The son of John Walls and Elizabeth (née Flett), he was born in Kirkwall, Orkney, and trained as a lawyer in Edinburgh before founding whale oil merchants and refiners William Walls & Co in 1847, in Glasgow. Walls served as a town councilor of Glasgow from 1868–1886, latterly acting as Treasurer. He is credited as helping to secure the post of Town Clerk for his fellow Orcadian Sir James David Marwick who was to largely influence and direct the lines of Glasgow's development in the second half of the 19th century. Walls was instrumental in developing Loch Katrine as a reservoir to provide clean water for Glasgow's burgeoning population and, among other awards, was presented with a medal by the Corporation and citizens in recognition of his services in 1859. He was appointed Dean of Guild of Glasgow in 1887 and continued in this position until his retirement in 1889.
His company, William Walls & Co, played an instrumental role in the substantial growth of Glasgow as one of Britain's leading industrial cities and by the 1860s was a major local employer. The Maryhill works grew exponentially and this sometimes brought Walls into conflict with early anti-pollution legislation. In 1874 he was charged with contravening the smoke section of the Glasgow Police Act, 1862, but the case was later dismissed. A caricature in the The Bailie portrays Walls comforting a policeman seemingly overcome by the effects of smoke-inhalation, an image which is also strongly redolent of his power and influence as a leading industrialist and burgh councilor.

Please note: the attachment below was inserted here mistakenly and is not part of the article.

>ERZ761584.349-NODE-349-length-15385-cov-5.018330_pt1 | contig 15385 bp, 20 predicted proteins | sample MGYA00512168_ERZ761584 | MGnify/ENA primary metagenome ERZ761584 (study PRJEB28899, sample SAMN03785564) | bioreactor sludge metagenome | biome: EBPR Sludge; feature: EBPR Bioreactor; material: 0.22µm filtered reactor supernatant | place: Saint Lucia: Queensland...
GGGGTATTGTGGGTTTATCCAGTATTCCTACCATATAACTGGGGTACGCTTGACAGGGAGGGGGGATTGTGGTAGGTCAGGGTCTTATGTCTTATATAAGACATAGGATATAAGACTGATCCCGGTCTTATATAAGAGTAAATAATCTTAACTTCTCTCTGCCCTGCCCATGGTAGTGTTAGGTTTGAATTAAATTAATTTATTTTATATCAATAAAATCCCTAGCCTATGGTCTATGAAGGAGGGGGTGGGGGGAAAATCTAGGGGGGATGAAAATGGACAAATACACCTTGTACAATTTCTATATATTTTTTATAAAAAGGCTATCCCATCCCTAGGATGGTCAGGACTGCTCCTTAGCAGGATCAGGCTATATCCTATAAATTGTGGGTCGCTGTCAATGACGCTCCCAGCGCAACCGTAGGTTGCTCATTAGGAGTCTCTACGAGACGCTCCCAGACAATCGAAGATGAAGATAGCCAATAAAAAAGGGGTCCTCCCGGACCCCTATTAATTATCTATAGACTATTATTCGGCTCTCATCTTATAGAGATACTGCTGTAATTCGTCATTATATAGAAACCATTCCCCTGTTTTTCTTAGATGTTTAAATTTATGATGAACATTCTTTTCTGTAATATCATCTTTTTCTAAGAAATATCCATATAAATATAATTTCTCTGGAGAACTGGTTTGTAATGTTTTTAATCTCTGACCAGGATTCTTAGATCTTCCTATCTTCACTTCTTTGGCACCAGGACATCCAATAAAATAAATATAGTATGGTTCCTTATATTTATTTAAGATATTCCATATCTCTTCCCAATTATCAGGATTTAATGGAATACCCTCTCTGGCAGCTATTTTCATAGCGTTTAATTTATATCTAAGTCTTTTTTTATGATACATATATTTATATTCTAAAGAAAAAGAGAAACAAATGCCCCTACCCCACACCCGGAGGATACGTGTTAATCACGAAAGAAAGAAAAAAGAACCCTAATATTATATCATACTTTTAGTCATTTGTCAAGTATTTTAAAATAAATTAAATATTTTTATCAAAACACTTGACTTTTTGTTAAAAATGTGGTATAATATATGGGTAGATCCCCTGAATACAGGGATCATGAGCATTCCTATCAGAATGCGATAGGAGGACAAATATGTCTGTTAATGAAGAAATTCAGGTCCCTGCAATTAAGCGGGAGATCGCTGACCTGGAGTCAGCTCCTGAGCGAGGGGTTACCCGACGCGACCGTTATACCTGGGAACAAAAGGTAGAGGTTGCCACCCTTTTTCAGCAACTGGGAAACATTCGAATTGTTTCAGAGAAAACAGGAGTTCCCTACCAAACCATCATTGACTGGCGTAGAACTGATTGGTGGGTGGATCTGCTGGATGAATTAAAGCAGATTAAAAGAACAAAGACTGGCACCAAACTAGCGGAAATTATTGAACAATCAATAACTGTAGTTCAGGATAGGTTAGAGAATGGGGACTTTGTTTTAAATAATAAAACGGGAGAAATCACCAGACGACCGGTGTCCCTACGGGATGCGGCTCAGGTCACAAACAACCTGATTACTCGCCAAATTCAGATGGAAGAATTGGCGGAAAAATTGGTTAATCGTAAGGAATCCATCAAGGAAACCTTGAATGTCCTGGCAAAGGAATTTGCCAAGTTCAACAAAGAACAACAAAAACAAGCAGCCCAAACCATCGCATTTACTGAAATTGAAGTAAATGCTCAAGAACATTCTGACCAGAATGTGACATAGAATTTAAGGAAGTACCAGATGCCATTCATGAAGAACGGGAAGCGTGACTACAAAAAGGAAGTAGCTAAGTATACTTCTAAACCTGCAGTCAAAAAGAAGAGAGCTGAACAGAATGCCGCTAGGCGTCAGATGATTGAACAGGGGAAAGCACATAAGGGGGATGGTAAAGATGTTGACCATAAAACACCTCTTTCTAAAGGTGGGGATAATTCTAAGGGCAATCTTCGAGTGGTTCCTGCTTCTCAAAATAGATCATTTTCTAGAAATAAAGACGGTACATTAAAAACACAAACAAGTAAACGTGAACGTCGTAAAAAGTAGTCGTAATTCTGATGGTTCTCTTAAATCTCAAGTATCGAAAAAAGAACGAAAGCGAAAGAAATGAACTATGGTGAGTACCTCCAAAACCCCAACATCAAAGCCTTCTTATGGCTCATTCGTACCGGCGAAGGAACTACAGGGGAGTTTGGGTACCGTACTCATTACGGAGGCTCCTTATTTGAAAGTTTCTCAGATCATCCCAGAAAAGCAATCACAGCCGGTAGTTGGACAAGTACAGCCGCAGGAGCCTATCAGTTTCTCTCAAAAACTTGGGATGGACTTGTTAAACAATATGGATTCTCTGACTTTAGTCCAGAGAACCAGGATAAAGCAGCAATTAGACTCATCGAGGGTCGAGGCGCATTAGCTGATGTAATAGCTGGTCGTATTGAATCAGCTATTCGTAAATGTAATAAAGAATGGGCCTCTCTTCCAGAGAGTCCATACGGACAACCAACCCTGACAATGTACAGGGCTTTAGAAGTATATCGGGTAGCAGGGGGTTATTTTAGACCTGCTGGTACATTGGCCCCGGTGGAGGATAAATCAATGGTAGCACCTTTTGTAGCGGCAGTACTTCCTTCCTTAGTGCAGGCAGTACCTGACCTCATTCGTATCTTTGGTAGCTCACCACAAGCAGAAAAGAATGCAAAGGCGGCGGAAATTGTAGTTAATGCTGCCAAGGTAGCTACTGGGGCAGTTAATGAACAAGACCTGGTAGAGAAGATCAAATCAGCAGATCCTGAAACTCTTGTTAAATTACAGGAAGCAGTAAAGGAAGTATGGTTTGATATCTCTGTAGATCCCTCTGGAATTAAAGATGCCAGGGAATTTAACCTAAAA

Walls married Sarah Cole, daughter of Thomas Cole, in 1847, and was succeeded as senior partner of William Walls & Co in 1889 by his eldest son William Andrew Walls. Walls Street in Glasgow is named after him.
- Memoir of Sir James David Marwick, John Gray McKendrick, 1909.
- The Lord Provosts of Glasgow from 1833 to 1902, John Tweed, 1902.
- Walls family papers (unpublished material)
- Glasgow City Archives, Dean of Guild Court